receivedChars[ndx] = rc;                          // Iterates each index
                ndx++;
                if (ndx >= numChars) {                          //Checks if index has reached maximum (numChar)
                    ndx = numChars - 1;                      // Stops short to ensure overflow does not happen
                }
            }
            else {
                receivedChars[ndx] = ‘\0’;              // terminate the string to avoid memory leaks! (always do this)
            //    Serial.print(receivedChars);
              //  Serial.print(’\n’);
                recvInProgress = false;            // restarts loop
                ndx = 0;
                newData = true;
            }
        }

else if (rc == startMarker) {
            recvInProgress = true;
        }
    }
}

//============

void parseData() { // Takes read-in data and parses

char * strtokIndx; //pointer for STRTOK and STRCMP
 
   
   
    strtokIndx = strtok(tempChars,","); // get the first part - the string
       
    if (strcmp(strtokIndx, “GPGGA”) == 0){  //compares first part of string to whatever NMEA sentence you want
                  strcpy(GGA, receivedChars); //copies to string GG
                  strcpy(GGA, ‘\0’); // terminates string to avoid memory leaks
                 
        }
   
     
}
//============

void ppS(){ //1PPS read in
 
 
  TCCR1B=1; //Starts counter (this value is set to 1 for ON)
  temp = TCNT1; // Stores current clock cycle
  o1 = overflows; // counts overflows internally
 
  if(o1<=100) return; //resets counter to avoid overflows
    TCNT1=0;
    overflows = 0;

clockFreq = float((((o1<<16)+temp))+39)/1000000.; // Calculates time between two PPS
}

//==============

void Trigger(){  //Trigger to read analog voltage and output gps data
   
    temp = TCNT1; // Sets temp to clock cycle at which trigger happens
    o2=overflows; // counts overflows internally, different ones needed to keep track inside loops properly
   
   
    muonsvoltage[p] = analogRead(muons); // reads in voltages
   
    digitalWrite(returns,HIGH);  // return signal
    digitalWrite(returns,LOW);
   
    GGG[p] = ((o2<<16)+temp);    // << means shifting o2 by 16 bits, this should be the same as taking the number of overflows (o2) and multiplying by total # of clock cycles, 256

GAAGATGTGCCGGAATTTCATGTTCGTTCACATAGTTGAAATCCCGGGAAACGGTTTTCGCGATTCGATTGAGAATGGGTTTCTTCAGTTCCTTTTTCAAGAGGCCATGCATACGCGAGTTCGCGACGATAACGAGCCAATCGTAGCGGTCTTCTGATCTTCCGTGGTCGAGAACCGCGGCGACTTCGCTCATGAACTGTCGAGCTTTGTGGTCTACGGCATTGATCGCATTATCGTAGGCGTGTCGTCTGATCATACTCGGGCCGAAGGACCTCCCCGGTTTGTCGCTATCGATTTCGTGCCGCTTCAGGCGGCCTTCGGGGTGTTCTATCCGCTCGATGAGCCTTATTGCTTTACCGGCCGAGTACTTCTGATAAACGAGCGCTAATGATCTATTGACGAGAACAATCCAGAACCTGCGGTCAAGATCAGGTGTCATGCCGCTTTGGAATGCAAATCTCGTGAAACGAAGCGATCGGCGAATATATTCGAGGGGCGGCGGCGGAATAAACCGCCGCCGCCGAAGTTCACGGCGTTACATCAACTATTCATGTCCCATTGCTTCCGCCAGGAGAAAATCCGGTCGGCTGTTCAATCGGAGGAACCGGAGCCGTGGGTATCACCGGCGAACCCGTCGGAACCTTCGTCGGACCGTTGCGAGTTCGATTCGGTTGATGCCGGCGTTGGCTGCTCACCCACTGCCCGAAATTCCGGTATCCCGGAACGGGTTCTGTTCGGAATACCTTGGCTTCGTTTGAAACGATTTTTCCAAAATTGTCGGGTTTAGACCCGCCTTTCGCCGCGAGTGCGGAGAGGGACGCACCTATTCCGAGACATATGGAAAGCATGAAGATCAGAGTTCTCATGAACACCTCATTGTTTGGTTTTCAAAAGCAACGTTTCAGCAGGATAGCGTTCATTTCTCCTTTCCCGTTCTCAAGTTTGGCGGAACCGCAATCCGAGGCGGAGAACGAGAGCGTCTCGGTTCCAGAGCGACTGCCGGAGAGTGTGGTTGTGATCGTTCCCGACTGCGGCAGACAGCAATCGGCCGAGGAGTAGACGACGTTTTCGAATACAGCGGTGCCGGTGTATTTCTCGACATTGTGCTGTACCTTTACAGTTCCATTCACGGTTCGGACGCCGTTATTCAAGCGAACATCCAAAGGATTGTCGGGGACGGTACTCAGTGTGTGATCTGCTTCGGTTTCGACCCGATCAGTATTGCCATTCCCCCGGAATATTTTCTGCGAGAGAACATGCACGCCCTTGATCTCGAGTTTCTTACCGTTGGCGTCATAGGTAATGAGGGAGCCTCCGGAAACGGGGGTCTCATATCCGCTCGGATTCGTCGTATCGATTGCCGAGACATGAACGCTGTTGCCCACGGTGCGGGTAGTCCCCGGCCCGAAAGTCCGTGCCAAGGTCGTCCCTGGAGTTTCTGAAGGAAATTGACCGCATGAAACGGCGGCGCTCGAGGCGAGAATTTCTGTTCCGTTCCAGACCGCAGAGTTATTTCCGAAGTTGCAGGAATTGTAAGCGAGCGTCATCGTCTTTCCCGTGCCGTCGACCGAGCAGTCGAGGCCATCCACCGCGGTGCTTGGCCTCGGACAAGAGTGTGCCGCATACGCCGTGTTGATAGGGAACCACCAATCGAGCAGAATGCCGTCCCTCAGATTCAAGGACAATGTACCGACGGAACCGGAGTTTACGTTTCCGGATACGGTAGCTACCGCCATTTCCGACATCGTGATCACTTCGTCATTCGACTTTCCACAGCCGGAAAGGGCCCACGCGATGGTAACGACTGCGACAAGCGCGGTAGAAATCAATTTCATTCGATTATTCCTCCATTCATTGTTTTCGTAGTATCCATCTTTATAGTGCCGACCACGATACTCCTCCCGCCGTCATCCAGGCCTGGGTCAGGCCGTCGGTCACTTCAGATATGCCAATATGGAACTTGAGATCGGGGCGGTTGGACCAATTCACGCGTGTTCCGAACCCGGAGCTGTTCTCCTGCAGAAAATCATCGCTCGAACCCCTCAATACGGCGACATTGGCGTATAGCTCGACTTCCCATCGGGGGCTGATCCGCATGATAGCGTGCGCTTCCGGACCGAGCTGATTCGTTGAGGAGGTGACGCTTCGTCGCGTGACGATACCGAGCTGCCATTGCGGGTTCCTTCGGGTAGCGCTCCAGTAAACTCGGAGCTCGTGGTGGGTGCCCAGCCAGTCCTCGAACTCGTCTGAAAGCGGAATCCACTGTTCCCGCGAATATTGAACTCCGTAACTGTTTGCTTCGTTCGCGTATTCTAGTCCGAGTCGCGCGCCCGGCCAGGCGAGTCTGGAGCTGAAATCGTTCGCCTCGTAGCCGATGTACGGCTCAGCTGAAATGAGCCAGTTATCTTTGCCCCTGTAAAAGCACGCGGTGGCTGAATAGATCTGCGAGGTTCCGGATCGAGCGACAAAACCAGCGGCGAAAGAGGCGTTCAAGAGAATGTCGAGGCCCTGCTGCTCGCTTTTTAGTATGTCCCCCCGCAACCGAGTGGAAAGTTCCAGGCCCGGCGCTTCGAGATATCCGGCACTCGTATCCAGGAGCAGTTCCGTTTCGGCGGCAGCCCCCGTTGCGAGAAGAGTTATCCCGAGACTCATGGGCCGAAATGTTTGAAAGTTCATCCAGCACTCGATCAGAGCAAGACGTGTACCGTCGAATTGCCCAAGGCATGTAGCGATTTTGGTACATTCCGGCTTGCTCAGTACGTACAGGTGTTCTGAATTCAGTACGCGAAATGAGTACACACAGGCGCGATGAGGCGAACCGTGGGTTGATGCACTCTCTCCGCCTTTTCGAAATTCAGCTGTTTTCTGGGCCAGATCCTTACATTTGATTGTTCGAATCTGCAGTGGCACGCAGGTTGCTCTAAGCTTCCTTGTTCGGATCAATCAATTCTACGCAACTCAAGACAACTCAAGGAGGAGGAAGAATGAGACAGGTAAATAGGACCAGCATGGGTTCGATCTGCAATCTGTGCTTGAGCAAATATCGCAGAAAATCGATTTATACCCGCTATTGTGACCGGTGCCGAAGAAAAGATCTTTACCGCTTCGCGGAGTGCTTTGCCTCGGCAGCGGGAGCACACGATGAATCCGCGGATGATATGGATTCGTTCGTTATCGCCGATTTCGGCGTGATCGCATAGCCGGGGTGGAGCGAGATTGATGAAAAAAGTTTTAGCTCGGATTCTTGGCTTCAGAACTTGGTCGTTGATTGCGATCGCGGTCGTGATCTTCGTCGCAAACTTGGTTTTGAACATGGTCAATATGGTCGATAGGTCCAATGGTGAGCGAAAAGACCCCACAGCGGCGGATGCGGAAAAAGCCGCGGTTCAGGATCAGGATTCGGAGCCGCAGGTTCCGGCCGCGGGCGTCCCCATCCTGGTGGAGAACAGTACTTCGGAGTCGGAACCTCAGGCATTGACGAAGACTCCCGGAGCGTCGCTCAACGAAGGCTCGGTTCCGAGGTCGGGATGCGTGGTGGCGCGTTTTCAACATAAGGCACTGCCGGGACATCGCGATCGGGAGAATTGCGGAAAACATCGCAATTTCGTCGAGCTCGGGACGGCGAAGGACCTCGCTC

GSA[p] = GGG[p]/(clockFreq); /// clock cycles between 1PPS and NMEA setence
   
    for (int i = 6; i<12;i++){
      r = (GGA[i]); //6-15 for timing info, pick the piece of data you wish to read out from the NMEA       
      Serial.print(r);
     
    } 
   
    /// Gps Data output
    Serial.print(’\t’);
    Serial.print(’\t’);
 
    Serial.print(GSA[p]);
    Serial.print(’\t’);
    Serial.print(’\t’);
    Serial.print(float(muonsvoltage[p])2.56/1024,4);
    Serial.print(’\t’);
    // Serial.print(p);
    Serial.print(’\n’);
    Serial.print(’\n’);
    p++;
    test();
    //
/
}

//=================================================

ISR(TIMER1_OVF_vect) //Counts number of overflows during a second 

  overflows++;
 
}

void set16() // Sets board settings for overclock
{
  ADCSRA |= (0<<ADPS2);
  ADCSRA &= ~(0<<ADPS1);
  ADCSRA &= ~(0<<ADPS0);
}
void test(){    // Tests if the index is beyond the maximum value to prevent overflows in output
  if(p==numChars) p=0;
 
  }


Its obviously doing other things but the final issue im having is that sometimes the serial data comes in just fine, for minutes or hours at a time, but will randomly break, not updating my timing information (r in the script) or printing out too much data or repeating sentences even after the second has passed. I don't know what is causing this, I can only assume it is an issue with my code.

I've realized now that if I set the input voltage to 1hz a second the data comes out fine, if it goes any faster it breaks the code and causes weird characters to appear or buffer overflows.